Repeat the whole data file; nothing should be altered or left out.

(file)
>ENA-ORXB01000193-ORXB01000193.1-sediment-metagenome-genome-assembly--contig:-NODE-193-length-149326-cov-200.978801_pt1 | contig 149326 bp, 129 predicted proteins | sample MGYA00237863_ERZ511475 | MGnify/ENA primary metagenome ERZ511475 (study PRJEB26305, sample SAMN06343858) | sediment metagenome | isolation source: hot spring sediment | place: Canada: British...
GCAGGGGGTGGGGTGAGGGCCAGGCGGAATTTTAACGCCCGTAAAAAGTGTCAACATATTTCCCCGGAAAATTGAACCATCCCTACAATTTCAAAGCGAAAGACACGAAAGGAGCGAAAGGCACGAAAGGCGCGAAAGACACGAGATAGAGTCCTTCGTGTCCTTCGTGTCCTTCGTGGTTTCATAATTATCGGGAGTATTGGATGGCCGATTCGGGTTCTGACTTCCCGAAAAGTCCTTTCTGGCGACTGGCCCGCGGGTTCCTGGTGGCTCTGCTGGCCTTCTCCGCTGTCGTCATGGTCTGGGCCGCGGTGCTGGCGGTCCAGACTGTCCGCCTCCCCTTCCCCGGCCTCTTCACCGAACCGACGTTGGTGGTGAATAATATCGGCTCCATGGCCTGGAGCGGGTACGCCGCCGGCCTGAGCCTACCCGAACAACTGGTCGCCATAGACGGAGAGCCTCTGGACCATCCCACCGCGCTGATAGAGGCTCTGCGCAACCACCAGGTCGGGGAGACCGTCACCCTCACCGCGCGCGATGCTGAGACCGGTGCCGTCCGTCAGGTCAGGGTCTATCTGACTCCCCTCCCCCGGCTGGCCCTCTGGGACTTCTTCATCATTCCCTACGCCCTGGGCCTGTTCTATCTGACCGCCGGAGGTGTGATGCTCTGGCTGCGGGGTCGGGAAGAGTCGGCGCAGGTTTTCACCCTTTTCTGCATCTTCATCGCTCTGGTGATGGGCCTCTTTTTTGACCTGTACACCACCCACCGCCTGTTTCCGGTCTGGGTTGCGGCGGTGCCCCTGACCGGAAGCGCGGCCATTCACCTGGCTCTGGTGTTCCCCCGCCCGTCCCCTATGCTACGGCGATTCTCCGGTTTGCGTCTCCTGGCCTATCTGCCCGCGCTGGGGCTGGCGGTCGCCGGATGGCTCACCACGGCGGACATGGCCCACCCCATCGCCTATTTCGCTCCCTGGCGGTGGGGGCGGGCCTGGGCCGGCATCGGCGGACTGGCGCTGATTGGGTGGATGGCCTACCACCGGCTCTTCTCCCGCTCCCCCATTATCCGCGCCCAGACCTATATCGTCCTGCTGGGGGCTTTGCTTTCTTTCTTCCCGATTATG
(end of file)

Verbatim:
>ENA-ORXB01000193-ORXB01000193.1-sediment-metagenome-genome-assembly--contig:-NODE-193-length-149326-cov-200.978801_pt1 | contig 149326 bp, 129 predicted proteins | sample MGYA00237863_ERZ511475 | MGnify/ENA primary metagenome ERZ511475 (study PRJEB26305, sample SAMN06343858) | sediment metagenome | isolation source: hot spring sediment | place: Canada: British...
GCAGGGGGTGGGGTGAGGGCCAGGCGGAATTTTAACGCCCGTAAAAAGTGTCAACATATTTCCCCGGAAAATTGAACCATCCCTACAATTTCAAAGCGAAAGACACGAAAGGAGCGAAAGGCACGAAAGGCGCGAAAGACACGAGATAGAGTCCTTCGTGTCCTTCGTGTCCTTCGTGGTTTCATAATTATCGGGAGTATTGGATGGCCGATTCGGGTTCTGACTTCCCGAAAAGTCCTTTCTGGCGACTGGCCCGCGGGTTCCTGGTGGCTCTGCTGGCCTTCTCCGCTGTCGTCATGGTCTGGGCCGCGGTGCTGGCGGTCCAGACTGTCCGCCTCCCCTTCCCCGGCCTCTTCACCGAACCGACGTTGGTGGTGAATAATATCGGCTCCATGGCCTGGAGCGGGTACGCCGCCGGCCTGAGCCTACCCGAACAACTGGTCGCCATAGACGGAGAGCCTCTGGACCATCCCACCGCGCTGATAGAGGCTCTGCGCAACCACCAGGTCGGGGAGACCGTCACCCTCACCGCGCGCGATGCTGAGACCGGTGCCGTCCGTCAGGTCAGGGTCTATCTGACTCCCCTCCCCCGGCTGGCCCTCTGGGACTTCTTCATCATTCCCTACGCCCTGGGCCTGTTCTATCTGACCGCCGGAGGTGTGATGCTCTGGCTGCGGGGTCGGGAAGAGTCGGCGCAGGTTTTCACCCTTTTCTGCATCTTCATCGCTCTGGTGATGGGCCTCTTTTTTGACCTGTACACCACCCACCGCCTGTTTCCGGTCTGGGTTGCGGCGGTGCCCCTGACCGGAAGCGCGGCCATTCACCTGGCTCTGGTGTTCCCCCGCCCGTCCCCTATGCTACGGCGATTCTCCGGTTTGCGTCTCCTGGCCTATCTGCCCGCGCTGGGGCTGGCGGTCGCCGGATGGCTCACCACGGCGGACATGGCCCACCCCATCGCCTATTTCGCTCCCTGGCGGTGGGGGCGGGCCTGGGCCGGCATCGGCGGACTGGCGCTGATTGGGTGGATGGCCTACCACCGGCTCTTCTCCCGCTCCCCCATTATCCGCGCCCAGACCTATATCGTCCTGCTGGGGGCTTTGCTTTCTTTCTTCCCGATTATG